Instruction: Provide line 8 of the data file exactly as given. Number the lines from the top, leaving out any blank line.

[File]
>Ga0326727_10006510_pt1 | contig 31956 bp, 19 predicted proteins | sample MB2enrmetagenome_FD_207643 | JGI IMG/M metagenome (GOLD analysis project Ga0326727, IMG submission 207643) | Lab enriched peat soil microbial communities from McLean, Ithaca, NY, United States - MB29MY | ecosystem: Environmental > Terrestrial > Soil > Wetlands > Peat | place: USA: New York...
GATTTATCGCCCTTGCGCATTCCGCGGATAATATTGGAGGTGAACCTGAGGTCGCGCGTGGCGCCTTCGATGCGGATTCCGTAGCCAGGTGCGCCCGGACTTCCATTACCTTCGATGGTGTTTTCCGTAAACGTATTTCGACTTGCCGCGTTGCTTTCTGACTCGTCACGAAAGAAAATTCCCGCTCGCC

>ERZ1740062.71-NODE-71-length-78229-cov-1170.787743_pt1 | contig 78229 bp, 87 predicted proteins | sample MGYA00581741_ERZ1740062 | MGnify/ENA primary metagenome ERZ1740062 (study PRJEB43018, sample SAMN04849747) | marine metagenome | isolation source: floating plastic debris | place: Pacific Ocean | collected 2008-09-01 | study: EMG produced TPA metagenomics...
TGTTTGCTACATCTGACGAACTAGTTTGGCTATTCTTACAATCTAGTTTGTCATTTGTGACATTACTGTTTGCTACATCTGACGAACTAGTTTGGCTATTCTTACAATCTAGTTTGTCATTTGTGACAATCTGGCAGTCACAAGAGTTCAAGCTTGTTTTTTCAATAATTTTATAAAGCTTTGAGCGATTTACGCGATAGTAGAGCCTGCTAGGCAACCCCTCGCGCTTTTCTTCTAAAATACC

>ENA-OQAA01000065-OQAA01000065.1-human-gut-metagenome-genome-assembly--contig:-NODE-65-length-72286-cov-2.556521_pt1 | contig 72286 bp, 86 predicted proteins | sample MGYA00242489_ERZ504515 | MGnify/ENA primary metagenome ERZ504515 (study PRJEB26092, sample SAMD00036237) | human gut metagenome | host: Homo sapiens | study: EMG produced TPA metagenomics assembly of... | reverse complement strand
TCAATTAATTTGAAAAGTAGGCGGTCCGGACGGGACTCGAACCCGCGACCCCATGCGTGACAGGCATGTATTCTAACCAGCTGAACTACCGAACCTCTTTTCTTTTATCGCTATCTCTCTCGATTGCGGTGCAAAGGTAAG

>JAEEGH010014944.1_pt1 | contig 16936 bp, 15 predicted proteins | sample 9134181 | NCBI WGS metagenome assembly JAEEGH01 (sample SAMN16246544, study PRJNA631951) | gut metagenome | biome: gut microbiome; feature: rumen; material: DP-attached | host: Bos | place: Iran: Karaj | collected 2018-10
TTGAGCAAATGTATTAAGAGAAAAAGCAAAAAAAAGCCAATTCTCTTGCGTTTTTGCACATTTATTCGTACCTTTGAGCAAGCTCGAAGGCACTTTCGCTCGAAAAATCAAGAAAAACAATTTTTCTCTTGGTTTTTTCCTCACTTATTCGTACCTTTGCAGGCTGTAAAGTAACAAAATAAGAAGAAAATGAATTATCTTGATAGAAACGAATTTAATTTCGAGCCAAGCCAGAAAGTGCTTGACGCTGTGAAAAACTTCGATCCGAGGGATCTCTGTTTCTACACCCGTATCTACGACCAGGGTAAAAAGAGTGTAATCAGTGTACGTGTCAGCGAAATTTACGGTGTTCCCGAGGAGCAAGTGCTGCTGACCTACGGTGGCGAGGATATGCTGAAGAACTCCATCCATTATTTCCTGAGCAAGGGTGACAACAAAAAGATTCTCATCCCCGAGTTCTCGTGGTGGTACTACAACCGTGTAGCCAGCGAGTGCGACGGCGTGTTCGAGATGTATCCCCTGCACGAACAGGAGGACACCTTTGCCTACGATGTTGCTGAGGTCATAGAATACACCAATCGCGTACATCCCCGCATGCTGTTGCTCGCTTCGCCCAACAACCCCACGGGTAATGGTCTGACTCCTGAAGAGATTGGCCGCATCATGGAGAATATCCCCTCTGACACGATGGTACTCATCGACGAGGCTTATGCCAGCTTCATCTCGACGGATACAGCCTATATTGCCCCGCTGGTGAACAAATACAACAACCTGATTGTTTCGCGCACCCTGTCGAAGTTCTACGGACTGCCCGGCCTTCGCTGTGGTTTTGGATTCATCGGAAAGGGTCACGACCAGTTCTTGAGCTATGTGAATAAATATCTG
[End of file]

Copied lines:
TTGAGCAAATGTATTAAGAGAAAAAGCAAAAAAAAGCCAATTCTCTTGCGTTTTTGCACATTTATTCGTACCTTTGAGCAAGCTCGAAGGCACTTTCGCTCGAAAAATCAAGAAAAACAATTTTTCTCTTGGTTTTTTCCTCACTTATTCGTACCTTTGCAGGCTGTAAAGTAACAAAATAAGAAGAAAATGAATTATCTTGATAGAAACGAATTTAATTTCGAGCCAAGCCAGAAAGTGCTTGACGCTGTGAAAAACTTCGATCCGAGGGATCTCTGTTTCTACACCCGTATCTACGACCAGGGTAAAAAGAGTGTAATCAGTGTACGTGTCAGCGAAATTTACGGTGTTCCCGAGGAGCAAGTGCTGCTGACCTACGGTGGCGAGGATATGCTGAAGAACTCCATCCATTATTTCCTGAGCAAGGGTGACAACAAAAAGATTCTCATCCCCGAGTTCTCGTGGTGGTACTACAACCGTGTAGCCAGCGAGTGCGACGGCGTGTTCGAGATGTATCCCCTGCACGAACAGGAGGACACCTTTGCCTACGATGTTGCTGAGGTCATAGAATACACCAATCGCGTACATCCCCGCATGCTGTTGCTCGCTTCGCCCAACAACCCCACGGGTAATGGTCTGACTCCTGAAGAGATTGGCCGCATCATGGAGAATATCCCCTCTGACACGATGGTACTCATCGACGAGGCTTATGCCAGCTTCATCTCGACGGATACAGCCTATATTGCCCCGCTGGTGAACAAATACAACAACCTGATTGTTTCGCGCACCCTGTCGAAGTTCTACGGACTGCCCGGCCTTCGCTGTGGTTTTGGATTCATCGGAAAGGGTCACGACCAGTTCTTGAGCTATGTGAATAAATATCTG